It’s not uncommon for an assisted living facility to try to force a resident out, or to refuse to renew the person’s lease.
Often, the reason is that the facility believes that the resident’s condition has deteriorated to the point where it can no longer provide all the services that he or she needs.
But there might be other reasons, too. Some facilities don’t want to keep people who are eligible for Medicaid, even if the facility is approved to participate in Medicaid. And sometimes a resident is simply viewed as a “troublemaker.”
If you or someone you know is facing an assisted living discharge that you believe is unfair, it may be possible to fight it. The legal rules, however, are often unclear, and vary a great deal from location to location.
In some states, for instance, an assisted living resident is considered a tenant just like any other tenant. So if the “landlord” tries to evict someone and the tenant refuses to leave, the landlord will have to go to court, and the tenant will be able to argue his or her side of the case before a judge.
In other states, it’s unclear whether landlord-tenant law applies, and if a tenant refuses to leave, the facility might be uncertain how to proceed. Either way, if the eviction really is unfair, the facility might be willing to find a compromise rather than go to court.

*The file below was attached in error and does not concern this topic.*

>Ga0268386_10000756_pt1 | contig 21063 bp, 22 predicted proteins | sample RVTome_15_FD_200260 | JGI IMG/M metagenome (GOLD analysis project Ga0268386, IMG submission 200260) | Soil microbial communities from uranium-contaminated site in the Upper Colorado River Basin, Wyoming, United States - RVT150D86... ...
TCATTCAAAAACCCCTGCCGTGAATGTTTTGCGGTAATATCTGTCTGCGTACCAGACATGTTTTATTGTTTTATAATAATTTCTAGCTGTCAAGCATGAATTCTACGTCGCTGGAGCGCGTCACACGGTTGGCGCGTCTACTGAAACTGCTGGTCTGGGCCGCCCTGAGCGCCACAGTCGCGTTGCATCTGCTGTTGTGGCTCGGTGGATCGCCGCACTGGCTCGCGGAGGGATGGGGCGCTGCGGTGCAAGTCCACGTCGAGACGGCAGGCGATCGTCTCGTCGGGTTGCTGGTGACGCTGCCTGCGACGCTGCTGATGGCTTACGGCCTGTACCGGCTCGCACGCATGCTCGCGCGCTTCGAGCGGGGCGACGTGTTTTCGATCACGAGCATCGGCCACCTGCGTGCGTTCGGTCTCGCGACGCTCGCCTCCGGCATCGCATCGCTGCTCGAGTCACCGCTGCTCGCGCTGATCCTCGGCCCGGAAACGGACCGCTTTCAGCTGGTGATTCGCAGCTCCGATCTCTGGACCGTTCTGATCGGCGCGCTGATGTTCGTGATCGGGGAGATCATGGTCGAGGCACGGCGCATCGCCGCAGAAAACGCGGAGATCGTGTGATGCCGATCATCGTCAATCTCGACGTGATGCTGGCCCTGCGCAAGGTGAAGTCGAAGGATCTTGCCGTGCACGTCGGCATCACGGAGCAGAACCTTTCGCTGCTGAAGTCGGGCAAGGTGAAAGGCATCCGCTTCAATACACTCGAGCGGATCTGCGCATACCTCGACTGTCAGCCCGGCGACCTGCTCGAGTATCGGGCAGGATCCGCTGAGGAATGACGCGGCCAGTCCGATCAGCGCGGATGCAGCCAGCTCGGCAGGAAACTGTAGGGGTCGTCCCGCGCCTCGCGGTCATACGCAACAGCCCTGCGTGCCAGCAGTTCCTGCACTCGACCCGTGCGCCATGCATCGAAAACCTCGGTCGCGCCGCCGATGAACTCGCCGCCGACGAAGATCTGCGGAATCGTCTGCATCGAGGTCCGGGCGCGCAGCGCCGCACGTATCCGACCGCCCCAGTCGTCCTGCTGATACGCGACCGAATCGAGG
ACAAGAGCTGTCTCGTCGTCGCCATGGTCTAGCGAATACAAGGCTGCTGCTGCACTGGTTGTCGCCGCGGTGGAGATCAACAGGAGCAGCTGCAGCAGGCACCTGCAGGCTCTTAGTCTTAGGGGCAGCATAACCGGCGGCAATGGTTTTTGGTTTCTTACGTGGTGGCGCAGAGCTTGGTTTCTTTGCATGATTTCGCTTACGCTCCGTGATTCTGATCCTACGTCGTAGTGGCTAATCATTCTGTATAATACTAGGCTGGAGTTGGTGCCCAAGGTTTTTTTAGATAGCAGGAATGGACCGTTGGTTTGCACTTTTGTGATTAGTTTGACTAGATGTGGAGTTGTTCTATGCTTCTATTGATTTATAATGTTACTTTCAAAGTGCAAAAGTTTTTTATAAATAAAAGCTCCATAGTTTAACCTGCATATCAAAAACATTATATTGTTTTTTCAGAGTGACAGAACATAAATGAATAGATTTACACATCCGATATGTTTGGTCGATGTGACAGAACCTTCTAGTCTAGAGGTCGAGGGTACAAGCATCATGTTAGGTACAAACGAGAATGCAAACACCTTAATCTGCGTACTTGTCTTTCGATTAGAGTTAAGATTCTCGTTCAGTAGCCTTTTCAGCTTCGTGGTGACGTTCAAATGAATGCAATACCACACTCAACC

Some states have specific legal procedures by which you can object to a discharge. In these states, you might be able to file a complaint with the licensing board, or have a right to an administrative hearing.
In a few cases, it’s possible to claim that an eviction amounts to “disability discrimination.” Several federal laws say that landlords cannot discriminate against tenants on the basis of a physical or mental disability, and must reasonably accommodate them unless doing so would cause an undue hardship.
So, for example, if you’re being discharged because you’re now in a wheelchair and your assisted living apartment doesn’t have a ramp, you might be able to argue that the facility is required to install a ramp as a reasonable accommodation.
In general, fighting a discharge successfully is difficult, and it’s best to consult with a lawyer about your rights rather than trying to handle it on your own.
If you have more questions about your rights in assisted living facilities, contact Attorney Kristina Vickstrom at 508-757-3800 or contact her online.